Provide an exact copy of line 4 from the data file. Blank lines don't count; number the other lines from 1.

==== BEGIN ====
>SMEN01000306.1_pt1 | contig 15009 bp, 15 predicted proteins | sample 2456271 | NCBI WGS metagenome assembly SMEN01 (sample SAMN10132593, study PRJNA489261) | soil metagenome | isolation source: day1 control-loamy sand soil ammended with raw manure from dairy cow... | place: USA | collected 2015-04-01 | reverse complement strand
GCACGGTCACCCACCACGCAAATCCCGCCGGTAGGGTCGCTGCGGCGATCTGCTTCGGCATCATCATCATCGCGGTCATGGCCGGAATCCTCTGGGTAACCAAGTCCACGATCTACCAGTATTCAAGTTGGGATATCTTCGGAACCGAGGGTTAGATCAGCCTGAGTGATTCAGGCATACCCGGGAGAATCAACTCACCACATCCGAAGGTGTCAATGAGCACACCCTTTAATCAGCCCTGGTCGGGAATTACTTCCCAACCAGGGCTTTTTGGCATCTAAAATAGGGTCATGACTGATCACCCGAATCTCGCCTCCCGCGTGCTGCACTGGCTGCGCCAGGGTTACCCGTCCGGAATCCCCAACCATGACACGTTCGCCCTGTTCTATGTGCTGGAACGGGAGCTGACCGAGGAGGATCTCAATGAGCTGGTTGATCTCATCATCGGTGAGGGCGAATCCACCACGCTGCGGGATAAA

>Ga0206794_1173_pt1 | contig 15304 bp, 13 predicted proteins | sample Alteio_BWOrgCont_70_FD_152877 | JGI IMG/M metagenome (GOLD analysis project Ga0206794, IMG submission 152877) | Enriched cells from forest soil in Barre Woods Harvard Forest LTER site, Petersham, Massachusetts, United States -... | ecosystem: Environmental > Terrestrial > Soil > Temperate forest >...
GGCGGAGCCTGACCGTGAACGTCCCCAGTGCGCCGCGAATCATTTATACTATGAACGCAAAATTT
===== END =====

GGCGGAGCCTGACCGTGAACGTCCCCAGTGCGCCGCGAATCATTTATACTATGAACGCAAAATTT